They also posted the same messages on their church signs and used the hashtag #nkchurches on their Facebook posts. “We went in with a playful, experimental attitude,” says Douglas Mennonite pastor Adam Robinson. “We were curious whether people would pick up on the fact that something larger was connecting churches on the block.”
Geddert recalls passersby saying, “I thought it was weird: I was driving around and saw the same sign at a United, then a Mennonite, then a Catholic church!”
But before preaching neighbourliness to their congregations, the pastors started in their own backyards. Using the block map from Dave Runyon and Jay Pathak’s Art of Neighboring book and website, North Kildonan pastors committed to learning their neighbours’ names.
From target audience to real people
“Love plays out with people who have names, faces and stories,” says Denver Wilson, McIvor Avenue MB pastor of discipleship, whose family sent an open invitation to their neighbours to join them for dinner in the park every Sunday evening last summer.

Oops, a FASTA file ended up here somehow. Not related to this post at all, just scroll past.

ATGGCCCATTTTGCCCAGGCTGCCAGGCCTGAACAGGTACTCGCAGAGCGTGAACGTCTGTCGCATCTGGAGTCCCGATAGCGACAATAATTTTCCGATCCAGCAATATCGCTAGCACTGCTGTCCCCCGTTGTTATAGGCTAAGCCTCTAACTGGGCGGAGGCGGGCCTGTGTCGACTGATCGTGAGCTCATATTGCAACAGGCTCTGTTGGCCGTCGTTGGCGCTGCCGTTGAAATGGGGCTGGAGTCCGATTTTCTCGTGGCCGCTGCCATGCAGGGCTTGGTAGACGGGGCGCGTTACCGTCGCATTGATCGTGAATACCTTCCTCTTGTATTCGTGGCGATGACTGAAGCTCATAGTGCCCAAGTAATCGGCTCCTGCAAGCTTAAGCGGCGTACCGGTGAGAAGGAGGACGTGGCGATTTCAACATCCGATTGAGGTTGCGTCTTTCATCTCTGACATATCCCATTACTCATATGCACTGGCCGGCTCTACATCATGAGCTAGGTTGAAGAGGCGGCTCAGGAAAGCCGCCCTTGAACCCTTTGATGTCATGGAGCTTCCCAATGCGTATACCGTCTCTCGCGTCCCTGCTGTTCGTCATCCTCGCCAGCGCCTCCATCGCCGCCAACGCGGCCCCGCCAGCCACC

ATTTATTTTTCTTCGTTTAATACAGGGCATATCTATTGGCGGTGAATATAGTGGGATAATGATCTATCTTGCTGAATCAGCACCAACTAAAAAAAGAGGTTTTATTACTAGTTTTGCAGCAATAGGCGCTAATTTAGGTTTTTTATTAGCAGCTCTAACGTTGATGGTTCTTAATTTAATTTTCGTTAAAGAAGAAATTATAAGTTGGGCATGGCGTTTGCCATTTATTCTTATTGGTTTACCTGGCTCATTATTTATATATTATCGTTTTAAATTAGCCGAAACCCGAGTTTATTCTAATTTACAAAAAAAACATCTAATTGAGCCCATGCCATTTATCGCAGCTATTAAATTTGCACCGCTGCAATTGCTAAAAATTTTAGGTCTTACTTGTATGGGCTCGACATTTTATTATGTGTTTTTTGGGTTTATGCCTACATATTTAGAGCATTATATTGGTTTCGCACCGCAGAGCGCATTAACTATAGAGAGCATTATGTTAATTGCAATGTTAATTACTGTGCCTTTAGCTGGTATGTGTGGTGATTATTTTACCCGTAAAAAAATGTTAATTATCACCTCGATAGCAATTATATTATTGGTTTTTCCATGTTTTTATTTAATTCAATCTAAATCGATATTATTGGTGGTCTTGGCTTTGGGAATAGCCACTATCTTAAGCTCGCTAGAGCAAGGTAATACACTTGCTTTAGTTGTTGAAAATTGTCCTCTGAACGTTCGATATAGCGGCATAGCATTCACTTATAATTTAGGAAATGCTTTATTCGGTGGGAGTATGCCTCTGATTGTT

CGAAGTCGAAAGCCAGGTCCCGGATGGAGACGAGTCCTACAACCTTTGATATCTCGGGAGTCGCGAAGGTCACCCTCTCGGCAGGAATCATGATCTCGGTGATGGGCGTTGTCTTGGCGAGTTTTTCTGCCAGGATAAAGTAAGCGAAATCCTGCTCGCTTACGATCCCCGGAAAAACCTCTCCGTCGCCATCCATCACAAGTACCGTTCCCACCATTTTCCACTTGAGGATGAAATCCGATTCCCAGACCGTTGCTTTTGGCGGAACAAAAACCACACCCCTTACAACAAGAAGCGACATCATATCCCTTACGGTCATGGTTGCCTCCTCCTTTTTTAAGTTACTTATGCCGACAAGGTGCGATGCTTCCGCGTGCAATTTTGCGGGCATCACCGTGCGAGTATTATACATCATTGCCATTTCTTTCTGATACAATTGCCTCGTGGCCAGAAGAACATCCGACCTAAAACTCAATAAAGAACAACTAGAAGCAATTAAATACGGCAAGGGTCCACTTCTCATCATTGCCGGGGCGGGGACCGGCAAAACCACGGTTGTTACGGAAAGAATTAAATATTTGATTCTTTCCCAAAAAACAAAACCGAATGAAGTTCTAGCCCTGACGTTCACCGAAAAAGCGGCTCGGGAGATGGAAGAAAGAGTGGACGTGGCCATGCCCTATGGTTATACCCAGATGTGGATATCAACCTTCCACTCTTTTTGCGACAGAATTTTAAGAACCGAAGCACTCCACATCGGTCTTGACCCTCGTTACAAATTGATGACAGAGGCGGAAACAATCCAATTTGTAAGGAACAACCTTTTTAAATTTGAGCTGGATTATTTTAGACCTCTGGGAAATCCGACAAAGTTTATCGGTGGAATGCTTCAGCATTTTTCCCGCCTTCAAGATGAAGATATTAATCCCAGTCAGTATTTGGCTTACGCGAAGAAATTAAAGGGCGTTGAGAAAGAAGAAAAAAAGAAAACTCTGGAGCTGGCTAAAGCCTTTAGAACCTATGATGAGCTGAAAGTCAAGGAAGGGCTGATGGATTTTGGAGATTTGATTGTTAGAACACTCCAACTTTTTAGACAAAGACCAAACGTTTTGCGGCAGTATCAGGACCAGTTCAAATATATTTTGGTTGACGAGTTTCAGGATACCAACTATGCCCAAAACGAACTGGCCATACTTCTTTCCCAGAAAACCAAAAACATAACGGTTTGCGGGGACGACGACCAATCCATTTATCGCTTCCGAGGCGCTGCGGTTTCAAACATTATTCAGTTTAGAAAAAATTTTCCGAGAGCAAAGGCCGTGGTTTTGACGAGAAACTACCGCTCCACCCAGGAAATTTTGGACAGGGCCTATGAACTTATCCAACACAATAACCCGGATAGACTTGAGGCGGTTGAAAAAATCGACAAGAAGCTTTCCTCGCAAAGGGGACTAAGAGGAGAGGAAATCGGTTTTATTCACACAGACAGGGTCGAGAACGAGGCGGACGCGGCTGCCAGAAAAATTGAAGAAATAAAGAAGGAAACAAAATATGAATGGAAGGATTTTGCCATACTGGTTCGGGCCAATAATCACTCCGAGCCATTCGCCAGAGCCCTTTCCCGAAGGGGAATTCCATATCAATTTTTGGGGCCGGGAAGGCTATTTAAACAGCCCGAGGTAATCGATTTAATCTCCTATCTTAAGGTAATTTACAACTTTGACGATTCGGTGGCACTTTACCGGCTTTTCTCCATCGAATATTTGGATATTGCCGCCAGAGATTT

“Sometimes in church ministry, we can develop target audiences or think about people who are more hypotheticals and just beyond our grasp,” says Wilson. “But God places us around real people. That’s where we learn how to love.”
Geddert says, “We’ve moved our fire pit into our front yard, and I’ve put toys in our front yard to invite people into our space. When we have marshmallow roasts and children walk by, we invite them to join us.”
One Jubilee member delivered cookies. Another worked on his car in the driveway instead of in the garage, so that his neighbours would stop to ask him what was wrong with his car. It could be as simple as lifting your head and saying hi when you walk by, says Geddert.
Bryce Miller become Jubilee’s senior pastor during the Art of Neighboring initiative. Coming to the city from a Saskatchewan town of 240, his family worried that they’d lose the sense of neighbourhood, but the Art of Neighboring project reminded them that “we make the community we want to have.”